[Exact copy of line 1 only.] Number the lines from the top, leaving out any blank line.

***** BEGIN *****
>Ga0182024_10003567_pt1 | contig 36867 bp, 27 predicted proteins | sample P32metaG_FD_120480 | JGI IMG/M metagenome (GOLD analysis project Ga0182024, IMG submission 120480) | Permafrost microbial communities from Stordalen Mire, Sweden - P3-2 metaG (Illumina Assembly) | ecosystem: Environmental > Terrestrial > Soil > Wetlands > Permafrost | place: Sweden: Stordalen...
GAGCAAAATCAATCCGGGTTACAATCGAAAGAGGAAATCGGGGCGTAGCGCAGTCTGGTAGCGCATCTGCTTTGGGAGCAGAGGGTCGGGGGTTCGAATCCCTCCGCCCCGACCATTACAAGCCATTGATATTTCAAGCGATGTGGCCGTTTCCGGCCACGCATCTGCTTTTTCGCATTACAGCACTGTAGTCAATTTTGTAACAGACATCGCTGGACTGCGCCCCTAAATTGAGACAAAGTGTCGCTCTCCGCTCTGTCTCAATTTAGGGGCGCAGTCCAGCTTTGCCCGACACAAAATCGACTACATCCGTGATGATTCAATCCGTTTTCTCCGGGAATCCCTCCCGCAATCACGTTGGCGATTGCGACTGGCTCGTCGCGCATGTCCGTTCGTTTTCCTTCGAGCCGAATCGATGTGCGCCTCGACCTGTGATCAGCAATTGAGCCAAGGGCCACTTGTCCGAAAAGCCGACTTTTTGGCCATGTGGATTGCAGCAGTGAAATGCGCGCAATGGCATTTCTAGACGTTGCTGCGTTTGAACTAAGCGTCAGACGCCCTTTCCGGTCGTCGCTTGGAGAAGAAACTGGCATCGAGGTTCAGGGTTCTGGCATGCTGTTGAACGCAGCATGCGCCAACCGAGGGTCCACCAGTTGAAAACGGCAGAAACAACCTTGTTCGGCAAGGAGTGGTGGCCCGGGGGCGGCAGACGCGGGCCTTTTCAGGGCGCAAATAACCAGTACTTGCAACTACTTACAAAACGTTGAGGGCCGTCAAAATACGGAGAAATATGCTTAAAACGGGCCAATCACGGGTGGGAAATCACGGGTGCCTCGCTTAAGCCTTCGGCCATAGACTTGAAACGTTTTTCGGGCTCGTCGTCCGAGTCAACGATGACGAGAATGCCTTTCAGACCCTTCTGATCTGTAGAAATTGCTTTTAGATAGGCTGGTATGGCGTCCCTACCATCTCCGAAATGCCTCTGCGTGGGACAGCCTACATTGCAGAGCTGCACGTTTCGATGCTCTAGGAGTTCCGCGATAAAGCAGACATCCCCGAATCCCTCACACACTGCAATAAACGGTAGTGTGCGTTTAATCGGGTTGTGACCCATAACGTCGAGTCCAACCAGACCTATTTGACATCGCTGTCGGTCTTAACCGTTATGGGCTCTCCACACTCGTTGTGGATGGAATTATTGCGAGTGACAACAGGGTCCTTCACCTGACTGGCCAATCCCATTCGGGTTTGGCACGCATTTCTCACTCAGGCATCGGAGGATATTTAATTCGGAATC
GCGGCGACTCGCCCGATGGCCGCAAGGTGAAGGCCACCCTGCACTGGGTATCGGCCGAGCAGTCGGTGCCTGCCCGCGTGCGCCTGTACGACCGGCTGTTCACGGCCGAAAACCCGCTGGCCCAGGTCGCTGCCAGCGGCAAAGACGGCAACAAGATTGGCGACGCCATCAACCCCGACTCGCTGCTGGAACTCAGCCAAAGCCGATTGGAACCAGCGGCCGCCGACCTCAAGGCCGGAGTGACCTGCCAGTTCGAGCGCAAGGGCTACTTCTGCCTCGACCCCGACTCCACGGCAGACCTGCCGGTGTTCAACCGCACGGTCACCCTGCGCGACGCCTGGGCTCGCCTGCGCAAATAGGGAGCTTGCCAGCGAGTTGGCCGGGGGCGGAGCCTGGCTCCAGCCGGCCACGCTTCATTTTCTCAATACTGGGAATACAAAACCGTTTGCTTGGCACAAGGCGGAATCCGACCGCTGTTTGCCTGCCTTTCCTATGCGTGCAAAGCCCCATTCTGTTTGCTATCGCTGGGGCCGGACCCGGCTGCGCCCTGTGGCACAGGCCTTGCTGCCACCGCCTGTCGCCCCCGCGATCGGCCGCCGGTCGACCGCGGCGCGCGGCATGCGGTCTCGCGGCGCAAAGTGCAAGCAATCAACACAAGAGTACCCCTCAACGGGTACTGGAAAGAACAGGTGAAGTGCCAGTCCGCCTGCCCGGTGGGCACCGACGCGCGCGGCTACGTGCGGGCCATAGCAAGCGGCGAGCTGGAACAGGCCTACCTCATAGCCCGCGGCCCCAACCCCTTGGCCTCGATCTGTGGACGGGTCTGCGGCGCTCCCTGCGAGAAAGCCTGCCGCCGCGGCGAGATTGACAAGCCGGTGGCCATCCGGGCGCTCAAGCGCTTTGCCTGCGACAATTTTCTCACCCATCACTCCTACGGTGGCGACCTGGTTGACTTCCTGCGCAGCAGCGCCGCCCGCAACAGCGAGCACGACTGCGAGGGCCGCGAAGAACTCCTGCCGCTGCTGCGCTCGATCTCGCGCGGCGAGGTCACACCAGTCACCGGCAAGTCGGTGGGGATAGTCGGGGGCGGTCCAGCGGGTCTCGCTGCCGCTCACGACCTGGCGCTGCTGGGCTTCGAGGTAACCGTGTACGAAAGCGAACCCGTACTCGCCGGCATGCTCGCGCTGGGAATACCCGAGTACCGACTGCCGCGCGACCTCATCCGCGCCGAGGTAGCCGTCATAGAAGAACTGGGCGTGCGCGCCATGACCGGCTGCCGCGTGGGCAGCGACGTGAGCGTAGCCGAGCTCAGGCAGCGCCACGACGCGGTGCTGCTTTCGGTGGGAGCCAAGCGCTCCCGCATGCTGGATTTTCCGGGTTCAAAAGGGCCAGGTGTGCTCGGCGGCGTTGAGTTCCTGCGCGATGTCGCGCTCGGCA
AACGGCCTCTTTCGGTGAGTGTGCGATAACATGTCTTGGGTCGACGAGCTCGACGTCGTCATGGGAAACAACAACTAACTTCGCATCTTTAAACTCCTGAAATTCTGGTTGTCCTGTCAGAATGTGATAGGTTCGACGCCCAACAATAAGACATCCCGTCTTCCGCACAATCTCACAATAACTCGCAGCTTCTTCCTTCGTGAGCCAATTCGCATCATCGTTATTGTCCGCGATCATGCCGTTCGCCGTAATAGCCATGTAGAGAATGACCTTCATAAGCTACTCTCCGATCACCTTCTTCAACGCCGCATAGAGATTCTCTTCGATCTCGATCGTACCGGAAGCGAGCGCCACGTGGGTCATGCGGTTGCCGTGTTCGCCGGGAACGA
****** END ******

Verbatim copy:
>Ga0182024_10003567_pt1 | contig 36867 bp, 27 predicted proteins | sample P32metaG_FD_120480 | JGI IMG/M metagenome (GOLD analysis project Ga0182024, IMG submission 120480) | Permafrost microbial communities from Stordalen Mire, Sweden - P3-2 metaG (Illumina Assembly) | ecosystem: Environmental > Terrestrial > Soil > Wetlands > Permafrost | place: Sweden: Stordalen...